Bung: Extreme opinions either way about similar products seem suspicious. There's probably a reason that's got nothing to do with paint.
Could be price.
I know diddly about paint, but a friend of mine works in the industry (including previously for Resene) and says Resenes paint is overpriced crap. YMMV.
On the occasions we have hired painters none would use Resene. One painter said he would use it, we had bought some already, but he wouldn't offer his usual warranty on it.
Dulux was the paint they suggested.
I wonder if part of/the main reason painters recommend a specific brand is because of their own relationship with the supplier? Do suppliers offer sweetener deals, eg discounted or free equipment? That there are clearly so many divergent opinions from ‘professionals’ towards these two brands indicates it’s not solely about the quality!
Painters get the best price on the paint they use the most of, and probably some form of reward scheme I guess. I have had professionals say "we use Dulux or Resene, your choice, both are fine".
There were a couple of comments above about not requiring pigmented sealer.
You should use pigmented sealer over wallpaper to:
1. prevent the likely water based glue from activating and causing stains on your paint, or worse, causing the wallpaper to bubble or pull away
2. prevent anything under the wall paper seeping through into the paint
3. preventing very cheap paper based wall paper dyes coming through into your paint
Even if you do a test patch with a water based primer and it comes up fine it will be somewhere like a part of a seam or where the wallpaper is damaged that will cause the issue.
Source - sold paint a long time ago, and was fed the coolaid by both wattyl and dulux. in this case, they both recommended exactly the same.
Wallpaper can bubble over time, so stripping can be worthwhile.
Here at the Casa de Cowboy they seem to have slopped chalky white primer over the wallpaper followed by a single top coat of coloured paint, given that white spots appear on the bathroom walls when they get damp. So if previous owners have painted over wallpaper consider stripping it before the re-do.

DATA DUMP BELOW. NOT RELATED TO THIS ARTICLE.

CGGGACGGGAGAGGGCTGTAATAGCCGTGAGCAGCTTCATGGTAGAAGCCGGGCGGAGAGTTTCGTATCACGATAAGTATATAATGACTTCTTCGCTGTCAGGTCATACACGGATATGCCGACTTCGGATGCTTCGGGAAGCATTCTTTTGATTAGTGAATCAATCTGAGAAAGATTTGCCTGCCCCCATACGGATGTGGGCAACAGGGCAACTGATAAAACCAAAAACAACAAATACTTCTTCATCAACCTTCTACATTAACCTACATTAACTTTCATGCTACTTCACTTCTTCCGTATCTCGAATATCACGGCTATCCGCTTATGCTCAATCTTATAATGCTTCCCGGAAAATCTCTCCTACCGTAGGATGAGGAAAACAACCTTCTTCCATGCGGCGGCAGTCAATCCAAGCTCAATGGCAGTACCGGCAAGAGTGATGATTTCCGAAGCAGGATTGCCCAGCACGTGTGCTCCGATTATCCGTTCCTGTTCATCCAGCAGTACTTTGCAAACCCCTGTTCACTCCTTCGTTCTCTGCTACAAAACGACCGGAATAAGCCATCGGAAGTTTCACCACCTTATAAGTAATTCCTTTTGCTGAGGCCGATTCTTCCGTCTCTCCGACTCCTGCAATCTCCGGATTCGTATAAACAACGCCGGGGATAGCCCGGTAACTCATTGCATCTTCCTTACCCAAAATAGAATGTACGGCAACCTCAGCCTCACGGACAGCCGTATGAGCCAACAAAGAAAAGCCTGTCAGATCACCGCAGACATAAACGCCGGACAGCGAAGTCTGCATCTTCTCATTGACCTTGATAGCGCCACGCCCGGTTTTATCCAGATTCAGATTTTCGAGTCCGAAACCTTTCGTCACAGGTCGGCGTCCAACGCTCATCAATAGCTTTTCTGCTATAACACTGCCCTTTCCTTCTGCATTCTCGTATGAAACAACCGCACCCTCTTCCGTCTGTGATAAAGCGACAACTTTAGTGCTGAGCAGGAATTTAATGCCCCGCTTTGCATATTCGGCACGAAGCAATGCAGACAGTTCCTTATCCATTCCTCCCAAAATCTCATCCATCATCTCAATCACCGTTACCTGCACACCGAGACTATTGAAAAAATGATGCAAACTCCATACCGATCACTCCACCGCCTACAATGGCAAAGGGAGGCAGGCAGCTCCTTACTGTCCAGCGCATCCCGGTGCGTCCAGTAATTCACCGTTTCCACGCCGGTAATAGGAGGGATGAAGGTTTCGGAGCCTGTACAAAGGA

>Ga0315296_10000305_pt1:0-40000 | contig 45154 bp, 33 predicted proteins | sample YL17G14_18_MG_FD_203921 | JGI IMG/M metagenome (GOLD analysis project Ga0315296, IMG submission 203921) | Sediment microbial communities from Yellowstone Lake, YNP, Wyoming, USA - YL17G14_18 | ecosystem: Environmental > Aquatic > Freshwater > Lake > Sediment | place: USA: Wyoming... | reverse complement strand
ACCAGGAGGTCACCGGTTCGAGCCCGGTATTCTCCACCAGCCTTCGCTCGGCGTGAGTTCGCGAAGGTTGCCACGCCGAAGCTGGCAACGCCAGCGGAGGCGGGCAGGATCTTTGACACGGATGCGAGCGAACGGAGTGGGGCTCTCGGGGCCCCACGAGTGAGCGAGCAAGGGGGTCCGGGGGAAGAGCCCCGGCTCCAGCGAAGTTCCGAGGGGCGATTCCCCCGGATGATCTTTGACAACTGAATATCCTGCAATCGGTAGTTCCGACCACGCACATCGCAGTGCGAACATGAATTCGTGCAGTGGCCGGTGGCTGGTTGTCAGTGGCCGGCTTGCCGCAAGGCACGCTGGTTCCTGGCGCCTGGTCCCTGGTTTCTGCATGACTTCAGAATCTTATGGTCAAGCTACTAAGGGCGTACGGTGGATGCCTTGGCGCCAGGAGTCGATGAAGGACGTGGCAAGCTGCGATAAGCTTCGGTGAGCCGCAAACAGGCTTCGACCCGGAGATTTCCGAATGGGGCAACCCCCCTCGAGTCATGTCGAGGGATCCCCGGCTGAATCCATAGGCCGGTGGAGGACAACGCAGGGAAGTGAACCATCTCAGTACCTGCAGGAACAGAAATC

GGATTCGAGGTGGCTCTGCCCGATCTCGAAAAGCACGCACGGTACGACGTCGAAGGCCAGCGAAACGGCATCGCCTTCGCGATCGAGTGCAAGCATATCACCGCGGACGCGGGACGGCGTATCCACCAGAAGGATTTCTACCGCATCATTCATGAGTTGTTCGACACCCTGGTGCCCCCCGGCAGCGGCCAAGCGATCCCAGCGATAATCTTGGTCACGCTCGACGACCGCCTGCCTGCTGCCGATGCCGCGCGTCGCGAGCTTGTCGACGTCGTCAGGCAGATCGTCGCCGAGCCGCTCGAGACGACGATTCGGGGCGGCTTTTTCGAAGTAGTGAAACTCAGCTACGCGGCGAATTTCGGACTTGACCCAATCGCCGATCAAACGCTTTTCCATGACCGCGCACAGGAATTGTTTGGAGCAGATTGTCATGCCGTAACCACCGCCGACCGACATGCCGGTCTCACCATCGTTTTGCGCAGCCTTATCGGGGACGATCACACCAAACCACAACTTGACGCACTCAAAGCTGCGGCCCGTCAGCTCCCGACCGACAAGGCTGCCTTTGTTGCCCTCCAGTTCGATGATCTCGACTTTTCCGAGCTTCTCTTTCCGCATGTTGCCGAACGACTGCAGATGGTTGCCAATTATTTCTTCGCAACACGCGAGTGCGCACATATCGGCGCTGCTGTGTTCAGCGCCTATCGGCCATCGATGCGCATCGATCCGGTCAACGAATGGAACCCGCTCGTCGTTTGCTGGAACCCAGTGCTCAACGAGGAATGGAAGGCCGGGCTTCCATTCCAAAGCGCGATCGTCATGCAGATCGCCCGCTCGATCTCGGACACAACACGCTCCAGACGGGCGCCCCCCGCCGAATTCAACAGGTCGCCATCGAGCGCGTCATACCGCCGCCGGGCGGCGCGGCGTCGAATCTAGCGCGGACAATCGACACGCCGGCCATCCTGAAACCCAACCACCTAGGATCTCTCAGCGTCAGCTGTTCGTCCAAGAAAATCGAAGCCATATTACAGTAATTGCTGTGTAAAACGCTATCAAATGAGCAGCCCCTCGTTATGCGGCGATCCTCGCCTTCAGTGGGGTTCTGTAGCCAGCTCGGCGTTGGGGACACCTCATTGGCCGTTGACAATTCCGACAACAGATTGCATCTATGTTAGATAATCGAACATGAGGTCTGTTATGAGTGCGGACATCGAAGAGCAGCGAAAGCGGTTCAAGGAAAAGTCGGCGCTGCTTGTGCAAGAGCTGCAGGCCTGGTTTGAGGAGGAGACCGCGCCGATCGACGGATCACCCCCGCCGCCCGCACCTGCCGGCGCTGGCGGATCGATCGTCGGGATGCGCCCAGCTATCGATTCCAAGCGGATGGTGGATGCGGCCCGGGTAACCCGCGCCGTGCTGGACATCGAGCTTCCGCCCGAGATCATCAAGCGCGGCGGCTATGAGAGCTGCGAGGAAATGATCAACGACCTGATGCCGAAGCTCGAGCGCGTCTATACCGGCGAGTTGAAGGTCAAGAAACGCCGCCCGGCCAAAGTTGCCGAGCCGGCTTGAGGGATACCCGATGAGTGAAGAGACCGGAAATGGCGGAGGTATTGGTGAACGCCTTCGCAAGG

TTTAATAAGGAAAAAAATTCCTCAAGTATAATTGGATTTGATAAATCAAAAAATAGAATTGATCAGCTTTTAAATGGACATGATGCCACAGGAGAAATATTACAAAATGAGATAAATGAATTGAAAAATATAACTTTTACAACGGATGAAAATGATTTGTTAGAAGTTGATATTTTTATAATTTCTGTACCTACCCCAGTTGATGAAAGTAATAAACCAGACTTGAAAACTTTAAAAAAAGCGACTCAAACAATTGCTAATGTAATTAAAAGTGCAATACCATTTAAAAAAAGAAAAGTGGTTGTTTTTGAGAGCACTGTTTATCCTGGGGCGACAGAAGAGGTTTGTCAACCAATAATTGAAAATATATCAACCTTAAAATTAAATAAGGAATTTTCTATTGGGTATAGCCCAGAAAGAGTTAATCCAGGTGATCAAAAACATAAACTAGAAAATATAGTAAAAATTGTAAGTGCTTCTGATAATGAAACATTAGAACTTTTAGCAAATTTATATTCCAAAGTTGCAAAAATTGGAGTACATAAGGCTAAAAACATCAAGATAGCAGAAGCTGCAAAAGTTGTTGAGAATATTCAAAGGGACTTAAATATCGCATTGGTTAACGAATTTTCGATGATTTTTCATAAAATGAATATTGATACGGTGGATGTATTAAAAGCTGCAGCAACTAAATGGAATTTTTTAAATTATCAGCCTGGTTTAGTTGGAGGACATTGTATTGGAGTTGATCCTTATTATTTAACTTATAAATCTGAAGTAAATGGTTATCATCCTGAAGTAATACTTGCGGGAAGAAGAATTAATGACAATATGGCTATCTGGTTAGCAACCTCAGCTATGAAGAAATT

Resene official guidance regarding pigmented sealers and painting wallpaper: https://www.resene.co.nz/blog/painting-over-wallpaper/
Ive made the mistake of using cheap paint (outdoor surfaces)
It didnt last . It made alot more work for me to completely sand/strip it off .
The Dulux exterior paint I used lasted 20years , apart from a few patches here & there .
Ive also had good luck with Zinwell paint .
If you are going to paint , spend the $ and get a well known brand with a good reputation.
You dont want t have to repaint too early.
No mention of British Paints? Not recommending them, but now just wondering if there was a reason no-one is using them?
I'm literally just about to start painting a room before the carpet goes down and ended up with a bunch of BP through the highly scientific process of picking the first one of the shelf at Bunning that didn't look cheap and comparing the things it says on the tin to the other big brands mentioned here. Luckily I'm only going to be slopping a color over an existing layer though.
I suspect my sub-par skills as a painter (and plasterer/builder etc) will be more limiting than the paint tbh. Until I see some evidence to the contrary, my suspicion is that, like more than a few consumer products, once you get to a certain level of spend they perform roughly the same and the other end of the brush matters more.
In saying that, I did like the look of Dulux's specialty paints at Bunnings, but I don't think the SO will be happy with painting the lounge 'Theatre Black'...
My understanding is British Paints is made by Dulux. If you go to the British Paints website the contact me link goes to Dulux.